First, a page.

AJ, Bev, and I are currently updating Learn Squidoo: Step by Step, which is a free ebook on how to get the most out of your Squidoo membership. What prompted this current update was some confusion by readers on information in the book that had become outdated in the last 6 months to a year.
As everyone knows, technology is always improving, changing, and growing, and that causes a lot of change on the internet. Some of the change is caused by the new filters put into place by Google’s Search Engine team, in order to weed out spam, and duplicate plagiarized content. Unfortunately, there are always going to be people that want to earn a fast buck, and they are willing to step on other people’s hard word to do so.
With the new filters that Google has introduced in the last year or so, nicknamed Panda and Penguin, Google’s team of engineers is trying to reward high quality content, and downgrade or get rid of low quality content. However, Google’s definition of high quality content is probably quite different from your definition or mine. In Google’s mind, high quality content is what their users are looking for, not necessarily well written prose. In addition, we need to keep in mind that Google is a business, and they are driven by what their customers, advertisers, and stock owners want. Therefore, our job is to keep up with the changes as best we can, and use the information to promote our own work in the most effective manner.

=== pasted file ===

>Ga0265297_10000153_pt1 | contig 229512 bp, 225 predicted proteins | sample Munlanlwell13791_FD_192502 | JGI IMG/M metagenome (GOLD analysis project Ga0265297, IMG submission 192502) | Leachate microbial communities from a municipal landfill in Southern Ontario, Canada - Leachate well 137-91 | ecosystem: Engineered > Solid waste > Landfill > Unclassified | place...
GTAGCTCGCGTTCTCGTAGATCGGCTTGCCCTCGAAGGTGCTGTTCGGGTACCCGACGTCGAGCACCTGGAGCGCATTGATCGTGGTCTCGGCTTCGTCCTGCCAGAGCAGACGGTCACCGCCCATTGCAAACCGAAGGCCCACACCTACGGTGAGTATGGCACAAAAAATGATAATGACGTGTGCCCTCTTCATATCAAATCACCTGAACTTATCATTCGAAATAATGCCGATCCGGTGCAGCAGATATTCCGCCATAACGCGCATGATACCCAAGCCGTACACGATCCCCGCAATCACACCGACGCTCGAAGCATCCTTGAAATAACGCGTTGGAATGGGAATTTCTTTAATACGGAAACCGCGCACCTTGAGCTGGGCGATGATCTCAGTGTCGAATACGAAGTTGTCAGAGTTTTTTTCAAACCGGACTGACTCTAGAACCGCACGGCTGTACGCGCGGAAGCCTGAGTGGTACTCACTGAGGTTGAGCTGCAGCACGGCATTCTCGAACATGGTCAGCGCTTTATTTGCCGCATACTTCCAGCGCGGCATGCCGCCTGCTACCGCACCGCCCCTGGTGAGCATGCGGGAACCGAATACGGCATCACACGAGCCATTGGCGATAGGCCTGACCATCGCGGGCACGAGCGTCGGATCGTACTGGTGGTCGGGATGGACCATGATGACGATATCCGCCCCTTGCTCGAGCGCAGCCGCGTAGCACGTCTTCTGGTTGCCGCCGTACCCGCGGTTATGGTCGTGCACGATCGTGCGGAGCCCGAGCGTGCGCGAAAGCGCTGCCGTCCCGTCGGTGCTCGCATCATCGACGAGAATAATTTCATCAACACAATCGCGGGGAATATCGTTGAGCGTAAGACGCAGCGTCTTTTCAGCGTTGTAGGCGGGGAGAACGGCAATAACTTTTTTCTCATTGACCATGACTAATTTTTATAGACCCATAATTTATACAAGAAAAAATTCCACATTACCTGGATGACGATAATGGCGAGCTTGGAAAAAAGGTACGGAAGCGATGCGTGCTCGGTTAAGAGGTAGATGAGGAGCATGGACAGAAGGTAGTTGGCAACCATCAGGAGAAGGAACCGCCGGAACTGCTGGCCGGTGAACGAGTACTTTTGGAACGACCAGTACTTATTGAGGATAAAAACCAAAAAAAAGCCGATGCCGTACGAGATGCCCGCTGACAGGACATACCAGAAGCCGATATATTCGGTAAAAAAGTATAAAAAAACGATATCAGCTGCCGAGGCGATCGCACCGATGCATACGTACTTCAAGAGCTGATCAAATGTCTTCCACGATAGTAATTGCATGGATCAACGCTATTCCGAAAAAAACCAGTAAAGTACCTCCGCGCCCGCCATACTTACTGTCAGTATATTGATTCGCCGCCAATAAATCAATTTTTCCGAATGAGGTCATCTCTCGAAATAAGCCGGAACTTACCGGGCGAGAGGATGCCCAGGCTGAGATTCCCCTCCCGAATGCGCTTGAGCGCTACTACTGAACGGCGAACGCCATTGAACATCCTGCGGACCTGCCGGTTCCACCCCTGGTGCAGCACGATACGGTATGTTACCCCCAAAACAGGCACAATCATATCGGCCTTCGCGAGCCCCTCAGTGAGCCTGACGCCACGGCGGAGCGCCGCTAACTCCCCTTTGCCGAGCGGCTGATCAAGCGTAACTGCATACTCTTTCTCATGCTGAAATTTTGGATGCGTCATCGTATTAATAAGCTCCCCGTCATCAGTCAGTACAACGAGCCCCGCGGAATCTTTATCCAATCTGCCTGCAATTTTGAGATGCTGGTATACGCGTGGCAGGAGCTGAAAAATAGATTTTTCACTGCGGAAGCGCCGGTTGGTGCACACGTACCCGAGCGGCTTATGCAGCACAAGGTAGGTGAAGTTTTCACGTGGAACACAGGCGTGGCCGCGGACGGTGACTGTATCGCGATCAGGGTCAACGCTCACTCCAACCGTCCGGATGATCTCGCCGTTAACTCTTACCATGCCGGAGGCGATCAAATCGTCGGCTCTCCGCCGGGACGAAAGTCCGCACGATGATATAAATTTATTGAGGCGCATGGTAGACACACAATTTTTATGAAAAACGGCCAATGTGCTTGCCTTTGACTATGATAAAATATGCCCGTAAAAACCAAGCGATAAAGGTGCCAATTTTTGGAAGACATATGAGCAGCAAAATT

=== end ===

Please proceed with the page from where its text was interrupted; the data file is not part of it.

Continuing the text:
As Bev, AJ, and I can all attest, Squidoo is still considered to be quality content by Google. This is always a struggle, to keep the best content on Squidoo at the forefront, and to battle to wipe out the spammers who try to fill Squidoo with poor content. At this time though, Squidoo still ranks quite well if you learn to use it properly.
One of the recent changes by Google has been to institute personalized search. That means that it is really no longer possible to see where you are in Google’s search because you will always get personalized results. This is true of your readers as well. You can still get a sense of your Google rankings in search by using tools like Market Samurai, but there are no more absolutes, because each reader gets different answers. This just means that you need to work hard to emphasize the keywords in your Squidoo lens that you want to be found for. You will know if it is working by checking your statistics on Squidoo for an individual lens, and seeing what keywords searchers type in to get to your lens.
The biggest question is what has happened to the value of backlinking. AJ, Bev, and I mostly agree on this topic, but not completely. What we agree on is that the days of massive backlinking of duplicated and spun articles to promote a site or page is over. Google has decimated the sites that promoted this by deindexing them. That means that they are invisible to Google search engine users. Since Google is the biggest search engine, that is a very big blow.